Winterize. When closing your pool at the end of summer, it is important that you winterize your filters.Make sure that it is clean and all the accessible components (o-rings, gaskets, and fittings) are treated with a silicone-based lubricant to prevent them from becoming brittle and avoid cracking during winter.
Multi-port valve set at “Filter”
The “Filter “position in your multi–port valve is the usual setting used on your regular vacuuming job. It is apt for vacuuming a relatively clean pool.
However, vacuuming algae or a large amount of dirt in the “Filter” setting would most likely result to the dirt coming right back into the pool through the return jets. Instead, set your multi-port valve to the “Waste” position.
Vacuum to Waste
Set your multi-port valve to the “Waste” position if there is a lot of debris in your pool, especially very small particles of dirt and algae that easily clog up and strain the filter.
Vacuuming the pool to waste diverts the water to the pool’s waste line so that the large amounts of dirt, organic pollutants such as algae as well as chemicals from pool treatments go directly down the drain.
How to vacuum to waste
Check out this video to follow the simple steps on how to vacuum to waste.
In vacuuming to waste, you will need the following:
- Vacuum hose,
- Vacuum plate,
- Filter system with multi-port valve head,
- Backwash hose.
Step #1: Check your pool water level and fill it accordingly. Keep in mind that your pool water is being used when you vacuum to “waste” so you would be simultaneously filling up your pool.Don’t let your water level go lower than the skimmer. Turn off other pool equipment such as automatic pool cleaner and heater.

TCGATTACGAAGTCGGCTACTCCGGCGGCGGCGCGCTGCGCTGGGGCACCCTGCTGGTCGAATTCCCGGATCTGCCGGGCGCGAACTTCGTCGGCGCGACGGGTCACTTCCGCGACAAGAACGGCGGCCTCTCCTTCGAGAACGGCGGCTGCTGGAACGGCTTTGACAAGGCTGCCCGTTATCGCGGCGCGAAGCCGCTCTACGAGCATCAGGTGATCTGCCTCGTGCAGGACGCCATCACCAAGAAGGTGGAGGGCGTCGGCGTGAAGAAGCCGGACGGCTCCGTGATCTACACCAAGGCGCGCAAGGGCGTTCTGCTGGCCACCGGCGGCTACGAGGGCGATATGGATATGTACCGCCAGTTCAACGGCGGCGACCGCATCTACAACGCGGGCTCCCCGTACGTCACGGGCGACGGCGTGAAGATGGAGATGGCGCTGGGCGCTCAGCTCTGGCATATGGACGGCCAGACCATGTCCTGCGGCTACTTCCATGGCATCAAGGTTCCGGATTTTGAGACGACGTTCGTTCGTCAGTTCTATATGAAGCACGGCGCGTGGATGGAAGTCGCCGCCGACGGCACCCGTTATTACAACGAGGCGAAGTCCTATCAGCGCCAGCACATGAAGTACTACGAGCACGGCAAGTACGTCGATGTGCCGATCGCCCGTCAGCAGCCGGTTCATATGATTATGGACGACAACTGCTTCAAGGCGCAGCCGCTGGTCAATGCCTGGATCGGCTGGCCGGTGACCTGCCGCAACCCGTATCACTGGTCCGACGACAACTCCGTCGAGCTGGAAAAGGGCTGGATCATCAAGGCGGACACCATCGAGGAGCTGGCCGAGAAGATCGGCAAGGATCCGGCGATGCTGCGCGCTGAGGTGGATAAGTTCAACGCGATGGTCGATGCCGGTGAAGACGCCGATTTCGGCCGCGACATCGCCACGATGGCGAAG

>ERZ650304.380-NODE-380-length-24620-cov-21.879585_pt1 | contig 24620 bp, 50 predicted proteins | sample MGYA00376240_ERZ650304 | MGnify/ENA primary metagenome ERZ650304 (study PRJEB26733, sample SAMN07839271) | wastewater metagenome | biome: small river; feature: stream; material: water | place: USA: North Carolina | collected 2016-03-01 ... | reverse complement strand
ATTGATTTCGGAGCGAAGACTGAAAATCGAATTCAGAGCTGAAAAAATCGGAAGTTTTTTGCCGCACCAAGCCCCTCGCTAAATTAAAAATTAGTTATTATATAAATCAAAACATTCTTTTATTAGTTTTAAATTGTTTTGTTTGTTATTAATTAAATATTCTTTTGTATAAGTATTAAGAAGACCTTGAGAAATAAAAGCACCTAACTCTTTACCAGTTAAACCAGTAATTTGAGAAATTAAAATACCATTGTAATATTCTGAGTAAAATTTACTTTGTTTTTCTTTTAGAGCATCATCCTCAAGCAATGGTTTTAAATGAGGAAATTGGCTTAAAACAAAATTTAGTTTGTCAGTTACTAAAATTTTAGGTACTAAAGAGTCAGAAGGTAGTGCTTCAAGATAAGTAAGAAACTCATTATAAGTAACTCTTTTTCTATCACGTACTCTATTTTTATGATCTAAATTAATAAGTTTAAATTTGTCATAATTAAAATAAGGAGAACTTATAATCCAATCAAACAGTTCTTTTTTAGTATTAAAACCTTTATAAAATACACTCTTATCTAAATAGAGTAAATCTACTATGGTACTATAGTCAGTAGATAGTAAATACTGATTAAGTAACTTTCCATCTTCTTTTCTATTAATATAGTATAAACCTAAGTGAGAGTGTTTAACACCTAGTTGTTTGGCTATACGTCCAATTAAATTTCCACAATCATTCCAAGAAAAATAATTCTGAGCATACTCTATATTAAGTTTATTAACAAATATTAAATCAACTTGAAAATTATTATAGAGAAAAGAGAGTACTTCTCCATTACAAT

Step #2: Attach the vacuum head to the ends of the telescoping pole and vacuum hose with the swivel cuff and submerge it into the water.Make sure that the vacuum hose is full of water before plugging its open end to the vacuum plate. Clean the skimmer basket before securing the vacuum plate above it.
- Step #3: Switch off your pool pump and set the valve dial into “waste”. Then turn the pool circulation pump on. Make sure to close additional skimmers and bottom drain.
- Step #4: Vacuum your pool starting from its deep end making it quick as possible. Make sure not to get the water in a very low level which could be damaging when running your pool pump.
- Step #5: Add water to your pool after vacuuming whenever necessary to put the water level back up. Be sure to switch your pump off, detach vacuum device and empty and rinse skimmer baskets.
- Step #6: Set the valve dial to the filter position when water is in its normal level. Previously closed skimmers and drains should be opened before running your pump again
Vacuuming to clean your pool should be rewarding rather than frustrating. Considering all the possibilities that could affect the task would ensure that your time and effort is not wasted and what more?
You can cut your expenses on chemicals and most of all- you need not worry anymore about the dirt coming back in when vacuuming your pool!
Did you find this article informative enough? Hope this works for you.
This Article Was Written By Philip L. Floyd– Founder of http://airtoolresource.com/, A blog about power tools.